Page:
The first line is rather long, written in the old fashioned style. In fact, I'm going to share the first two lines, because I think the second is interesting too. I hope its not too much to read:

"For more than ten years, since the King returned in defeat from Normandy , England had been restless; order never quite broke down, but in castles and walled towns there had been gatherings of armed men, blustering and exaggerating their strength to overawe their opponents, then dispersing to meet again at some other stronghold of faction. 
Now at last the crisis had come and passed; in may the Exchequer closed and the judges ceased to sit, an official acknowledgement that the country was at war; then in June the King met his enemies in a meadow between Windsor and London, granted all their demands, and to everyone's surprise appeared to be keeping the engagement he had sealed"

Well, that's my rather wordy contribution for the day. 
Now share your own first line or click the button to see what others in the group are reading. 


15 May 2018

The Weaver's Daughter by Sarah Ladd Review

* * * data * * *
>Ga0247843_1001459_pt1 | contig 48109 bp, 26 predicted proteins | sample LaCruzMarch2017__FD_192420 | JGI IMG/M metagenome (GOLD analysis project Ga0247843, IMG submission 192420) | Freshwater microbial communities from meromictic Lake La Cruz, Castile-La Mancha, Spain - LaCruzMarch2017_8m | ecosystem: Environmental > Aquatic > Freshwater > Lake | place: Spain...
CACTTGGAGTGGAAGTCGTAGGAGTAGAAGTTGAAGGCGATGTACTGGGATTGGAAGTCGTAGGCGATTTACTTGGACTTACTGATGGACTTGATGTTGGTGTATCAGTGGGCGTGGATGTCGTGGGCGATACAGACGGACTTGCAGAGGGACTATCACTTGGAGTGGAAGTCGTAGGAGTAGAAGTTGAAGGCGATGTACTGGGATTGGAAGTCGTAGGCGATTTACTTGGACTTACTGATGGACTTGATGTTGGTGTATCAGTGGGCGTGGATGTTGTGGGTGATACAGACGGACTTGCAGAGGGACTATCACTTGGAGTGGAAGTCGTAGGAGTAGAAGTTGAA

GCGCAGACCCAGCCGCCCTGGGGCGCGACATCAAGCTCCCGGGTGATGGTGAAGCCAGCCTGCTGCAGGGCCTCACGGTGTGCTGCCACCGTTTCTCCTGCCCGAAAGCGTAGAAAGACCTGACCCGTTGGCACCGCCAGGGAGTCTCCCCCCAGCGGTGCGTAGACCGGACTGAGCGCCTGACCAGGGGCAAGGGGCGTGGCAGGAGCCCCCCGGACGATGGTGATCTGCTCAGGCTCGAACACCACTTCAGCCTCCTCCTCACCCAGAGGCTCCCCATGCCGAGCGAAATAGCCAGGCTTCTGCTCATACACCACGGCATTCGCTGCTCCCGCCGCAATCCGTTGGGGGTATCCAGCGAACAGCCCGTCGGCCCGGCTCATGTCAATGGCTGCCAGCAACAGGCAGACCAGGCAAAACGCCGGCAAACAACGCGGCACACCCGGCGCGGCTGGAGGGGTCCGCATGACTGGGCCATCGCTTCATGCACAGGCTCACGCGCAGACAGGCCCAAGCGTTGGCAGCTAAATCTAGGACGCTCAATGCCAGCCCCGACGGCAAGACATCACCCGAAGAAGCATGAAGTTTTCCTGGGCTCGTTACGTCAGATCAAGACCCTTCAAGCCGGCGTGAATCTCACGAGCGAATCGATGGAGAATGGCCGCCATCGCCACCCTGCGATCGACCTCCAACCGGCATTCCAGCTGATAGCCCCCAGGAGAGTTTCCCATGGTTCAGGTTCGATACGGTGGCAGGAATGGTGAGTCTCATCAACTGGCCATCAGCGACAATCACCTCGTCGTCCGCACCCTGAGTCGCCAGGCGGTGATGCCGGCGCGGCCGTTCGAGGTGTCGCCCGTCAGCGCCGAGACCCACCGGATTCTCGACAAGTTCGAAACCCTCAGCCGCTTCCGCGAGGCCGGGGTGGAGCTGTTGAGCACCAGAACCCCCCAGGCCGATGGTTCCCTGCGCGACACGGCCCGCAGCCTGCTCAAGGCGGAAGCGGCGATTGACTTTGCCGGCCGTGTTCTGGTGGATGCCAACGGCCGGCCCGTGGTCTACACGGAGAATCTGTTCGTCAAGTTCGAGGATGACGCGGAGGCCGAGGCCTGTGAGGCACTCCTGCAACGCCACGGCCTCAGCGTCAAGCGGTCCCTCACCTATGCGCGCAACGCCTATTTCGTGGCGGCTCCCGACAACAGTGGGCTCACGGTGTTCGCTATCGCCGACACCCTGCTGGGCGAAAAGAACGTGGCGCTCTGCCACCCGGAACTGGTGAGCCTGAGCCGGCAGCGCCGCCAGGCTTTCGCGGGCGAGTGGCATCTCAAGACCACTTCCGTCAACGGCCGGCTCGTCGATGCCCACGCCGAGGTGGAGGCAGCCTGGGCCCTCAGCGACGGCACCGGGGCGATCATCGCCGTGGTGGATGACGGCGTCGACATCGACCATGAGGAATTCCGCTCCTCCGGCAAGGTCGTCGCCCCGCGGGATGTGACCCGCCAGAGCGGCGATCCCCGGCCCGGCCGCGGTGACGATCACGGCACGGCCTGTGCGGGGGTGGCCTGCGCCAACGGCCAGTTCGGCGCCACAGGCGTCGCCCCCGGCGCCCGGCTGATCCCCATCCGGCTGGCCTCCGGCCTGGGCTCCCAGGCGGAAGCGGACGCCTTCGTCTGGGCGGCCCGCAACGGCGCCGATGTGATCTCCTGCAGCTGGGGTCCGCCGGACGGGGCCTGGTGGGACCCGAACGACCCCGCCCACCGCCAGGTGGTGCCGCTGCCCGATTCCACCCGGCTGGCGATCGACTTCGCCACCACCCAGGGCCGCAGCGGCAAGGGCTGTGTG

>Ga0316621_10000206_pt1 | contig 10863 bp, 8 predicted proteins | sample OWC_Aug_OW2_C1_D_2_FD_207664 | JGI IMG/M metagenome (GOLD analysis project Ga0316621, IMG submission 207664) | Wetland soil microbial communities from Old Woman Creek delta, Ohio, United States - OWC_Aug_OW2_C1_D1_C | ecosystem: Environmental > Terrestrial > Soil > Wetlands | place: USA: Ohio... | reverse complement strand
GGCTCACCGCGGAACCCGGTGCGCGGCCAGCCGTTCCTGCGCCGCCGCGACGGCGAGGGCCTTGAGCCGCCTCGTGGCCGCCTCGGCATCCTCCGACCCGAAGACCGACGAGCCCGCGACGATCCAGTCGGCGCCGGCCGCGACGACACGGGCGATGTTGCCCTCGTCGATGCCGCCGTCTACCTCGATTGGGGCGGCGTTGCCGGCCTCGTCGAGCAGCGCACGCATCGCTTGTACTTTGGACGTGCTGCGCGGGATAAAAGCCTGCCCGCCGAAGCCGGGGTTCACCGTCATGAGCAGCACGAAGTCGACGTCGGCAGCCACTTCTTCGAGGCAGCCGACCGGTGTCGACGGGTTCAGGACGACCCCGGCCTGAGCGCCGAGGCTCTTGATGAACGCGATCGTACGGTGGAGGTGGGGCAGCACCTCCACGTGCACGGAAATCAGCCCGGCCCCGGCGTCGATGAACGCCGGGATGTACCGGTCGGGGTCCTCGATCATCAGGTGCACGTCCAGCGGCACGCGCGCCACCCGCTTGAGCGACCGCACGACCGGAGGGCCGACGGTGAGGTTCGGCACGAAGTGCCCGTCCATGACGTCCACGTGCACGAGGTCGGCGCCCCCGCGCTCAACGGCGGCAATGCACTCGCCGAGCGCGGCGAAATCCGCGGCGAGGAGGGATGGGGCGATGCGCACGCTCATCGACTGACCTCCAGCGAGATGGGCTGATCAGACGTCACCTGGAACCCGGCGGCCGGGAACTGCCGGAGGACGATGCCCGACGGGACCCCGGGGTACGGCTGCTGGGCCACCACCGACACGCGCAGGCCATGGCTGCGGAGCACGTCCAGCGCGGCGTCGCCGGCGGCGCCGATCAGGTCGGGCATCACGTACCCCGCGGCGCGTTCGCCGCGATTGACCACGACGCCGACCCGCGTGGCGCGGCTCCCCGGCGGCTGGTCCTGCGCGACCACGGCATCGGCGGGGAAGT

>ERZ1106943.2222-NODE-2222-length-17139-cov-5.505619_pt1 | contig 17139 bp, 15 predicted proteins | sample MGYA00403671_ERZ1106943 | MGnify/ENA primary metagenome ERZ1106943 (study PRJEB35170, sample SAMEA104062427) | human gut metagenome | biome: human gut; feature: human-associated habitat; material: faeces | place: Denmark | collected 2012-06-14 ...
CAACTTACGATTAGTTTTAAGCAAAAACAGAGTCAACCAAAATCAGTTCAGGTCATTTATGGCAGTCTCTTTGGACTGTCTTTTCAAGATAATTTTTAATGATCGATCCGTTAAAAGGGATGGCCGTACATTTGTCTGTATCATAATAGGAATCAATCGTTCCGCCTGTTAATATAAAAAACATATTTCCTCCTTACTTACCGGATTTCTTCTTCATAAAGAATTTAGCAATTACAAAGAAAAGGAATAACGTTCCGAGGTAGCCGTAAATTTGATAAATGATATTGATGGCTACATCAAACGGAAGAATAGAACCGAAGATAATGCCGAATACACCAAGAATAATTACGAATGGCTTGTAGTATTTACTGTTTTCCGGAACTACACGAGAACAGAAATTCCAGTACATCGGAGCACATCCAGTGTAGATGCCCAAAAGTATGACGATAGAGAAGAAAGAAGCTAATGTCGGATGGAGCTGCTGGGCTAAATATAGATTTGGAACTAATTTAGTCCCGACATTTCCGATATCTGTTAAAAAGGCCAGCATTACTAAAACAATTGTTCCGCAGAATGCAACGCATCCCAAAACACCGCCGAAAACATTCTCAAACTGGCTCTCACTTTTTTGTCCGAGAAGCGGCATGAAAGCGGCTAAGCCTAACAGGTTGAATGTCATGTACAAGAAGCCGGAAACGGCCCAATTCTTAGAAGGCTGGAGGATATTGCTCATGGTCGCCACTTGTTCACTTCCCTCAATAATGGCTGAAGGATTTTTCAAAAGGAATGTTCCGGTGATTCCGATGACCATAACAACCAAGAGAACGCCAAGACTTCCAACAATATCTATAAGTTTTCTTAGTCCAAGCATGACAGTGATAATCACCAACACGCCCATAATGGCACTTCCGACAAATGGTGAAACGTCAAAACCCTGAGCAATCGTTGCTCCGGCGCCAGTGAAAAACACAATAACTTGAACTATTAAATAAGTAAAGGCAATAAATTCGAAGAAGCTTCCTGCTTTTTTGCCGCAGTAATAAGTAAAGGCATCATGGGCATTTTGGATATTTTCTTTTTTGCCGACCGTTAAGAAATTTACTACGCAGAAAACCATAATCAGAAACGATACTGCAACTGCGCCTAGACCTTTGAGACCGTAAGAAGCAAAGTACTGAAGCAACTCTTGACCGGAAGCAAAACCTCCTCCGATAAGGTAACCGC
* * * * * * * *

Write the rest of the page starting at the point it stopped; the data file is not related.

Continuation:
Thomas Nelson, April 10th 2018 
320 Pages 
 Print, Ebook and Audio

Kate’s loyalties bind her to the past. Henry’s loyalties compel him to strive for a better future.

In a landscape torn between tradition and vision, can two souls find the strength to overcome their preconceptions?

Loyalty has been at the heart of the Dearborne family for as long as Kate can remember, but a war is brewing in their small village, one that has the power to rip families asunder—including her own.

Henry Stockton, heir to the Stockton fortune, returns home from three years at war hoping to find a refuge from his haunting memories. Determined to bury the past, he embraces his grandfather’s goals to modernize his family’s wool mill, regardless of the grumblings from the local weavers.